When Congress handed down the budget resolution for the 2011 fiscal year in April, widespread cuts were to be expected. But when an eleventh hour cut to international education programs was wedged in, those Americans whose job it is to know about the rest of the world saw it as an assault both on their studies and U.S. diplomacy around the world.
Under the Continuing Resolution budget agreement, $50 million, or about 40% of the Department of Education’s budget for International Education and Foreign Language Studies programs was slashed, reducing the total allocation to $76 million. (They had hoped to receive more than $125 million.) The cuts, which will likely force the scaling back of some critical language programs, come at time when the U.S. needs to approach tumultuous events such as the upheavals of the Arab Spring and the rising might of China with as much savvy and guile as possible.
The programs on the chopping block are those funded by Title VI, which funds programs in addition to the critical language courses such as international business programs, training for study abroad programs, among others. Additionally, funding for two programs under Fulbright-Hays, which would have funded both doctoral dissertation research and faculty research abroad, were completely zeroed out.
“This community fully expected to take its portion of cuts like everyone else because of the deficit, but this was disproportional,” said Miriam Kazanjian, a consultant with the Coalition for International Education, a group of collegiate organizations that works to promote U.S. global competence. “Some of these programs are already so small.”
Going under the knife are some programs that were originally designed 50 years ago to counter research gains by the Soviet Union, such as its launch of Sputnik 1, which brought attention to the emergence of sophisticated technologies and international security threats. “These programs survived all these years because they really produce results,” Kazanjian told TIME.
Students enrolled in these programs often end up being big players in the world of international relations, Kazanjian said. Among those who have benefited from Title VI and/or Fulbright-Hays funds are Secretary of Defense Robert Gates, who studied Russian and East European studies, Middle East analyst Aaron David Miller and James Collins, the former ambassador to Russia. Recipients of these grants line the ranks of influential institutions like Council of Foreign Relations, the Brookings Institute, and the Carnegie Endowment for International Peace.
For its part, the Obama Administration says it remains committed to international education despite the massive cuts. “The President and Secretary of Education recognize the value of these programs in our multilingual society,” Jane Glickman, spokeswoman for the Department of Education told TIME. “But these are tough economic times. We’re all tightening our belts.”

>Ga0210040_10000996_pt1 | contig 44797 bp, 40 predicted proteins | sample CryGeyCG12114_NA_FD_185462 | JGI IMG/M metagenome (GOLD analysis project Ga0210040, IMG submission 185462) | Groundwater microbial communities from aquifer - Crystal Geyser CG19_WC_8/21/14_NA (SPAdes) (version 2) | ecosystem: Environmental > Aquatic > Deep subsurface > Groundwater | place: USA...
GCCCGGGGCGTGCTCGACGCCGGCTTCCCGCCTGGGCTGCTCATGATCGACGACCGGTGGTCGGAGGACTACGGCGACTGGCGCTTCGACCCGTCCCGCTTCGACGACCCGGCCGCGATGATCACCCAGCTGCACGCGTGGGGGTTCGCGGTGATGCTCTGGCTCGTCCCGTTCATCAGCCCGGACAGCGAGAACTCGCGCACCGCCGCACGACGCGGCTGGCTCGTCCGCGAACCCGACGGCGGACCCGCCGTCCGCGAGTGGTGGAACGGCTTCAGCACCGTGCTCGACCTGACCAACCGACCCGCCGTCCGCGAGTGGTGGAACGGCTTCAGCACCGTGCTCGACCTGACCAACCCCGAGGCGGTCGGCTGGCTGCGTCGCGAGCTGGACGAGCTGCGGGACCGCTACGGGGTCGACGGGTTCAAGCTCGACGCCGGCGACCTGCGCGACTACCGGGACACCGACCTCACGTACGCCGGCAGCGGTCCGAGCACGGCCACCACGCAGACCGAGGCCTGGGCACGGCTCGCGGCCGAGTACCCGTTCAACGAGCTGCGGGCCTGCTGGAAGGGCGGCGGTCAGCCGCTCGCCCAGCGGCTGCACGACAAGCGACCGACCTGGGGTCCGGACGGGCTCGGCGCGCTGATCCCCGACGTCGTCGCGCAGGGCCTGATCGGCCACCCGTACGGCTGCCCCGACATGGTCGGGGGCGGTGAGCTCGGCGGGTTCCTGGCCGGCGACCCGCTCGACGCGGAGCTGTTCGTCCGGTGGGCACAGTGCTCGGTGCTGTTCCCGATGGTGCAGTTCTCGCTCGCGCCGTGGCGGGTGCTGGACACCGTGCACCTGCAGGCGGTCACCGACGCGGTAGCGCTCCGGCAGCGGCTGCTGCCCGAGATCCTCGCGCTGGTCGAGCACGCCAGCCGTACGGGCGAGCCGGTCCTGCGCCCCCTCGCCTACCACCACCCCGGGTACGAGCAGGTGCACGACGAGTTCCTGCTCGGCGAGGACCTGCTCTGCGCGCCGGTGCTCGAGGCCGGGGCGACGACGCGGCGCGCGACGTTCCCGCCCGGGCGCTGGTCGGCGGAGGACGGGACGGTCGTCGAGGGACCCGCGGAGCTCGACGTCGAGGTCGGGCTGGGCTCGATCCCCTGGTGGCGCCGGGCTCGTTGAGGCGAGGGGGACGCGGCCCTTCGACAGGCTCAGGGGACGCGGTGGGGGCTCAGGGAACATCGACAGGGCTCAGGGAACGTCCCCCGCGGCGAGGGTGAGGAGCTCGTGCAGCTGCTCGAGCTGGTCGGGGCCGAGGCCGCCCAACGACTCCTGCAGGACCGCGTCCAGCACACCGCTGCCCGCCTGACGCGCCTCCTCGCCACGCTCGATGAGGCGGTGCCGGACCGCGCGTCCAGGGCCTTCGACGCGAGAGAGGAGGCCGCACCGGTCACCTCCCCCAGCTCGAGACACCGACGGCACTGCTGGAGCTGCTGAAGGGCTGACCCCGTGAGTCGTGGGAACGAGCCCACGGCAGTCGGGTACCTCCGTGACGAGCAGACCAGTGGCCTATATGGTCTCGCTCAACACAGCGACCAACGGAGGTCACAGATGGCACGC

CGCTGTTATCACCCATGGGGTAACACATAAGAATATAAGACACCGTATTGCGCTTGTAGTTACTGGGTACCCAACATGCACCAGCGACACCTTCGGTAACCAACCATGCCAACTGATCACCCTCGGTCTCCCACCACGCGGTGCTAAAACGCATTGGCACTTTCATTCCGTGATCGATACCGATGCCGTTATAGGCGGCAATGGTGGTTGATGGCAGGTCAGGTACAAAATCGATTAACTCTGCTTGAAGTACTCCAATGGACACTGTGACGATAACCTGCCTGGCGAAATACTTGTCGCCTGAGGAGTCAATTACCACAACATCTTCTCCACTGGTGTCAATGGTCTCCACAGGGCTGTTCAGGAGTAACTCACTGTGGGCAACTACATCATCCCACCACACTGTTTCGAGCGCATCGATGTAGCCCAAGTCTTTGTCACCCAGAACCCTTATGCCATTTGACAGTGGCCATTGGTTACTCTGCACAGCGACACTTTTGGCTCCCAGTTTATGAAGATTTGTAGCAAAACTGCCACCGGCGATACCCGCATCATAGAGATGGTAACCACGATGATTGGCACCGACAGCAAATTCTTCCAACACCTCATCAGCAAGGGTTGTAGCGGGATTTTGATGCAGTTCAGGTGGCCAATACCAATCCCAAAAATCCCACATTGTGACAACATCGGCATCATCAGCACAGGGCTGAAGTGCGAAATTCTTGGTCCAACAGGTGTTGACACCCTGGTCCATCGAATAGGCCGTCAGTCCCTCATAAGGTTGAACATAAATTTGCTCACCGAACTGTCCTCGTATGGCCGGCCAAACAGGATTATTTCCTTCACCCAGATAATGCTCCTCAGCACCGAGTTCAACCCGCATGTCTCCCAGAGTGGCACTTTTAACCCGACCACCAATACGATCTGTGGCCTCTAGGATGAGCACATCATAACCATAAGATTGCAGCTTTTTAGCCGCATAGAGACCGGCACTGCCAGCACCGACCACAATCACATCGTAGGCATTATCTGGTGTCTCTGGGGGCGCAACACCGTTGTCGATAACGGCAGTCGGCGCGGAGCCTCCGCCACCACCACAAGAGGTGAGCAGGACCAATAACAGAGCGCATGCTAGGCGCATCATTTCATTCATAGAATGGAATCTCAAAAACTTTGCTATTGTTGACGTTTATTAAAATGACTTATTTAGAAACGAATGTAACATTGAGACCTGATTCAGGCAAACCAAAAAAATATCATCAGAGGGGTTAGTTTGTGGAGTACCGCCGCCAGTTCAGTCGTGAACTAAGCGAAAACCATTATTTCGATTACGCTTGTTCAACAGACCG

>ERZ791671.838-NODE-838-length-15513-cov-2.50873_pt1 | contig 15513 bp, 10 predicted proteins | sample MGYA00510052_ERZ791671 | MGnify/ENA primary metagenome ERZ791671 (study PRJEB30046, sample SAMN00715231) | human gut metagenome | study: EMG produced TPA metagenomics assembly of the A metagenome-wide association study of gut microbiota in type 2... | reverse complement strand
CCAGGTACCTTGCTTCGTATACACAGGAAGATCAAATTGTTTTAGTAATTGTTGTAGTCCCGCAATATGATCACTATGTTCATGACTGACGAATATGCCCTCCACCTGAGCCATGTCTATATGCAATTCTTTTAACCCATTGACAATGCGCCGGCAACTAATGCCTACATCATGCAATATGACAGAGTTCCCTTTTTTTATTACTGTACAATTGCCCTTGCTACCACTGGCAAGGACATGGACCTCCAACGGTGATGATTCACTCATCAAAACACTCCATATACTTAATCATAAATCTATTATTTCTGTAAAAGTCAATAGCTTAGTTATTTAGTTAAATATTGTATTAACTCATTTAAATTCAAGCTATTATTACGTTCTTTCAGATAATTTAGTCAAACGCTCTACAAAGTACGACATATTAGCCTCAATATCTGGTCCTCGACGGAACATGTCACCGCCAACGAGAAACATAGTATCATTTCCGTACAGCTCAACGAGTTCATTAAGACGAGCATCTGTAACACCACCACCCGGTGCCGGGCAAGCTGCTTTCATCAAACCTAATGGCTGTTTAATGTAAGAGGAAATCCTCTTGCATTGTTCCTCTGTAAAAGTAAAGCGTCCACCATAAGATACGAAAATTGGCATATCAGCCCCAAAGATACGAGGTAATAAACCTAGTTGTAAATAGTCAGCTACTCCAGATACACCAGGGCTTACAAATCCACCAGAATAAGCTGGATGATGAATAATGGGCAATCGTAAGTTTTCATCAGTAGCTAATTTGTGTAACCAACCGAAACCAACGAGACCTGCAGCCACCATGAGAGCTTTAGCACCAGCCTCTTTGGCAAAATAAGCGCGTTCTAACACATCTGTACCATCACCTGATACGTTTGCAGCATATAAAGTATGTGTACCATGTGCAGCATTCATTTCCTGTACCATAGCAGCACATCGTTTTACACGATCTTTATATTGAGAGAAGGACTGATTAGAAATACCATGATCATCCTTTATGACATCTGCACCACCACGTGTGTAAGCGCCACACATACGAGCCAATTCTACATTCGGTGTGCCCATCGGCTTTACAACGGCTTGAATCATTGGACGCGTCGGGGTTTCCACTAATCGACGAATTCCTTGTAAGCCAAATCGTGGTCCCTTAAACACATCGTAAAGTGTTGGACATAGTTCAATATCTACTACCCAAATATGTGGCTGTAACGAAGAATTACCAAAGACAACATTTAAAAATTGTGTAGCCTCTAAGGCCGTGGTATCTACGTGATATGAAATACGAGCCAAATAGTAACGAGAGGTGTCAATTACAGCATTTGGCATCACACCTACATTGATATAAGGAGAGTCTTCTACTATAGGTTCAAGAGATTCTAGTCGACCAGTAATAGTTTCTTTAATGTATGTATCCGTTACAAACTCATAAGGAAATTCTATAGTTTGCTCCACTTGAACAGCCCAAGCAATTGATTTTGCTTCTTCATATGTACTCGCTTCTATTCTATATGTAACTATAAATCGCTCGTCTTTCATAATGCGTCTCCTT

Still, these cuts come on the heels of an internal audit by the Government Accountability Office in June 2010 that found a substantial absence of skilled foreign-language speakers in national security departments and agencies. (A pdf of the audit is here.) Ironically, the programs that are now being cut were the same ones that received an increase in funding after the 9/11 terrorist attacks when the government sought more graduates with fluency in languages like Pashto, the predominate language in Afghanistan. Prior to 9/11 there was not even one university in the U.S. teaching Pashto, Kazanjian said. Now, thanks to grants from Title VI, there are six institutions nationwide, instructing 128 students in the language.
At National Resource Centers nationwide, which are facing more than $18 million in cuts (about 47% of their total budget), in addition to Pashto, students learn what are considered “critical” languages, including Arabic, Chinese and Urdu. In total, according to Kazanjian, the National Resource Centers teach 130 languages, while for their part, the State Department’s Foreign Service Institute — with its much larger budget — and the Defense Language Institute combined only teach some 75.
While the Department of Education hasn’t yet dictated exactly which of international education programs will sustain cuts, likely all will face some sort of reduction in resources — a fact that leaves those who would like to see U.S. diplomacy augmented rather than undermined feeling as though Congress is speaking another language.